Sunday, April 4, 2010
THE LAST STATION / ***
Distributor: Sony Classics
Release Date: January 15, 2010
Genre: Historical Drama
Running Time: 112 minutes
MPAA Rating: R
Before I even get into this review, I need to admit that I’ve never read one of Leo Tolstoy’s books. I know of them, and I have a vague knowledge of him, but I just wanted to make it clear that I did not go into “The Last Station” as any kind of Tolstoy expert.
Director Michael Hoffman’s (who directed one of my favorite overlooked films, 2005’s “Game 6,” as well as “Restoration”) film isn’t a straight up biopic. Working from a novel by Jay Parini, “Station” looks at the very end of Tolstoy’s life, when things like dividing up his estate had become necessary. Two main camps jostling for control of Tolstoy’s words: one is his wife Sofya Tolstaya (Oscar winner Helen Mirren), the other is led by Vladimir Chertkov (Oscar nominee Paul Giamatti), who strongly believes that Tolstoy’s writings should be the property of the Russian people, not Sofya.
Then, Valentin Bulgakov (James McAvoy) gets thrown right into the middle, as he has just become Tolstoy’s new biographer. Both Vladimir and Sofya present Valentin with a diary, asking him to write down everything he sees. Each side is highly untrusting and openly hostile of the other, and both see Valentin as a possible means of gaining leverage over their rival. Vladimir is particularly cruel, telling Sofya at one point “If I had a wife like you, I would blow my brains out!”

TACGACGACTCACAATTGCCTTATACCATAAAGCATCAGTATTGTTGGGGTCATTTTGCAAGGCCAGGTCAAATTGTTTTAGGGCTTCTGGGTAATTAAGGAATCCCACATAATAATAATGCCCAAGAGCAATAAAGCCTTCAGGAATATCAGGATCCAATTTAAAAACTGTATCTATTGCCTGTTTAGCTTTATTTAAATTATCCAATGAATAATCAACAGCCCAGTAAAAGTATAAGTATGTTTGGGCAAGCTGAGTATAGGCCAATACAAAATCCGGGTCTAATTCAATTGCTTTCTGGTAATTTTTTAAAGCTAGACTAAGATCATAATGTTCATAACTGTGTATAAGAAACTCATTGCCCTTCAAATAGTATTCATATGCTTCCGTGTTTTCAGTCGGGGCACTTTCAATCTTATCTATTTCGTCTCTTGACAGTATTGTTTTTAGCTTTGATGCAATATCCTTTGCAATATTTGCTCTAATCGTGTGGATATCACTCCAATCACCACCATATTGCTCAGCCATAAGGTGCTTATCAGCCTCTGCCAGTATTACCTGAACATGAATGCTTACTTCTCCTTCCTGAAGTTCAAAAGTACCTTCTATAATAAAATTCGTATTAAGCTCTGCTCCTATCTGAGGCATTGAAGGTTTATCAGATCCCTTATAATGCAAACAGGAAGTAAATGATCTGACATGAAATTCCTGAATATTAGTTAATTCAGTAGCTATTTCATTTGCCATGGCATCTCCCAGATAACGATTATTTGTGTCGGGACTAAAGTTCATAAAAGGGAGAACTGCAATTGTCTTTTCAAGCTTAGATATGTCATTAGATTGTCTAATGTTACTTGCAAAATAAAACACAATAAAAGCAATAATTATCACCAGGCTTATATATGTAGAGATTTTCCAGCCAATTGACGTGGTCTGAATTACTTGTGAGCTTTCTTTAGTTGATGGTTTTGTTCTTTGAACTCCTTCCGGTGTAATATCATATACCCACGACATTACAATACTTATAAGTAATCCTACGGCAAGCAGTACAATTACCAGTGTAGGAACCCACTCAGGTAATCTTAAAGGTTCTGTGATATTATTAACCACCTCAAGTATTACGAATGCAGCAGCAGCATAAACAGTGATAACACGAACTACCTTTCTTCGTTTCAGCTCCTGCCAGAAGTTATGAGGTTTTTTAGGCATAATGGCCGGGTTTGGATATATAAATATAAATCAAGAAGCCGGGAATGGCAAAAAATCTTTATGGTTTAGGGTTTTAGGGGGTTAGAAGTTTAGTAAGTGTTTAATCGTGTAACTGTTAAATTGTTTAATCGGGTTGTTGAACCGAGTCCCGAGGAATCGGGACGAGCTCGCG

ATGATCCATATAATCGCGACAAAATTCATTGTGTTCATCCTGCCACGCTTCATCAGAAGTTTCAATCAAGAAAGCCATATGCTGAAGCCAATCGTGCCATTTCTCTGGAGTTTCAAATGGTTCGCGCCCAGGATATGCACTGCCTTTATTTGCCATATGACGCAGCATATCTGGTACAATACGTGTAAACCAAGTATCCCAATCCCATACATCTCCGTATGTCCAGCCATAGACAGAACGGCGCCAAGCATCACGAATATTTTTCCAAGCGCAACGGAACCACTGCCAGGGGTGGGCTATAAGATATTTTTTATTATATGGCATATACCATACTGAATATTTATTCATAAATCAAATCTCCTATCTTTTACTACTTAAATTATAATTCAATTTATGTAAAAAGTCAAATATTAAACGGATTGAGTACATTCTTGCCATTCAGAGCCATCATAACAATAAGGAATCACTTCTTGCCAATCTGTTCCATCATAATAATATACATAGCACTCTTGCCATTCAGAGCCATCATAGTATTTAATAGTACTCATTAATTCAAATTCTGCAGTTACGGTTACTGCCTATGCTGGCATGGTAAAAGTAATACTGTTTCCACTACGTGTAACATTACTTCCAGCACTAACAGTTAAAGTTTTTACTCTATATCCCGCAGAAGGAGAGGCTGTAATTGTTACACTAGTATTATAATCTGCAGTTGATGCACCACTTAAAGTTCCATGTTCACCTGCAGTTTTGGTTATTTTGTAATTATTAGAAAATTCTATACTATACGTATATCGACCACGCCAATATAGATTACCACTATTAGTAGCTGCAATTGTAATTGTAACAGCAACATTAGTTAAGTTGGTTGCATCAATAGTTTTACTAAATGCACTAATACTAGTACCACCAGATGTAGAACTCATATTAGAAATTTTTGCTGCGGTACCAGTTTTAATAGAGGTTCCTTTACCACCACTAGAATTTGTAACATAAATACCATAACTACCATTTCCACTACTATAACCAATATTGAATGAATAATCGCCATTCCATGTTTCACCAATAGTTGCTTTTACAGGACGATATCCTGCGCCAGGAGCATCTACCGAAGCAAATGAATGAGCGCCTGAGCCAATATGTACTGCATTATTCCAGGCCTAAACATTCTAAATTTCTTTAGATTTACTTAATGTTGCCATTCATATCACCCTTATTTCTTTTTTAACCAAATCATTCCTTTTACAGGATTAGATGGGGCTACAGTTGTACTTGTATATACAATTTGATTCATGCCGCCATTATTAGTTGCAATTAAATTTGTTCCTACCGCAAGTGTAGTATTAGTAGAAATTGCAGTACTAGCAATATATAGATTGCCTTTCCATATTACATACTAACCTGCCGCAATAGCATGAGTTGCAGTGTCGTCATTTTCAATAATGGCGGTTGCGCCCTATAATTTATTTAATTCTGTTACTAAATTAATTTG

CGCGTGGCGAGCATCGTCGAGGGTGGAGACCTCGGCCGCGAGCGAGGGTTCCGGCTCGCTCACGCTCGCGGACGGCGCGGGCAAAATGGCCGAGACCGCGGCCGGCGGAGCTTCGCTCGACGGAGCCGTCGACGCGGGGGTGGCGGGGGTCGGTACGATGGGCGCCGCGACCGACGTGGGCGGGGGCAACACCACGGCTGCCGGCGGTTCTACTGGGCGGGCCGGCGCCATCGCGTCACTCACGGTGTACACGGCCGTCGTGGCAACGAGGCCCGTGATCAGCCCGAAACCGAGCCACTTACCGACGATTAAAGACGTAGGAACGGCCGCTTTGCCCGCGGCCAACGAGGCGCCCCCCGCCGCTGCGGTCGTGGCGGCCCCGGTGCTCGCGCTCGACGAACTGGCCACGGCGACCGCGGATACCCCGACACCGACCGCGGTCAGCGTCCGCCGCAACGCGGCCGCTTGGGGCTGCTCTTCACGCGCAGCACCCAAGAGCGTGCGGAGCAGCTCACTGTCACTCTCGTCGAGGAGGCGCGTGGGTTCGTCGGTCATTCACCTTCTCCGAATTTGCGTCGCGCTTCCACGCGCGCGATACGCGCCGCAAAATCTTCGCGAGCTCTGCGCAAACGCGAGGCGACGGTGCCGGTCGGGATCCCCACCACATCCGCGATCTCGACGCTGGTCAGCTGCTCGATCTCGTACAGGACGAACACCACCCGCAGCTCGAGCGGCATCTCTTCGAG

The scenes between Giamatti and Mirren are mostly the best in the film, but one scene in particular sticks out for me. Tolstoy and Sofya are in the middle of an argument, which winds up turning amorous. Part of their foreplay includes clucking like a chicken, which sounds a lot kinkier than it actually is. In truth the scene is a heartwarming exchange between a couple that has loved each other for a very long time. Only actors as good as Mirren and Christopher Plummer, who scored his first ever Oscar nomination at age 80 this year for playing the legendary writer, could have made the scene work, and that scene is the key to the entire movie.
Valentin is given a side plot about falling in love with one of his fellow workers, a pretty young lady named Masha (Kerry Condon). Their love story felt completely forced, in stark contrast to the one presented by Mirren and Plummer. McAvoy has proven himself a gifted actor in the past (“The Last King of Scotland,” “Atonement”), but there is a distinct lack of chemistry between him and Condon.
Overall the movie works due to the strong performances of Plummer, Mirren, and Giamatti. It gets a little melodramatic at times, but the wit and grace of the aforementioned trio manage to make up for most of the film’s shortcomings.
Theater: Ruth Sokolof Theater, Omaha, NE
Time: 915 pm
Date: March 3, 2010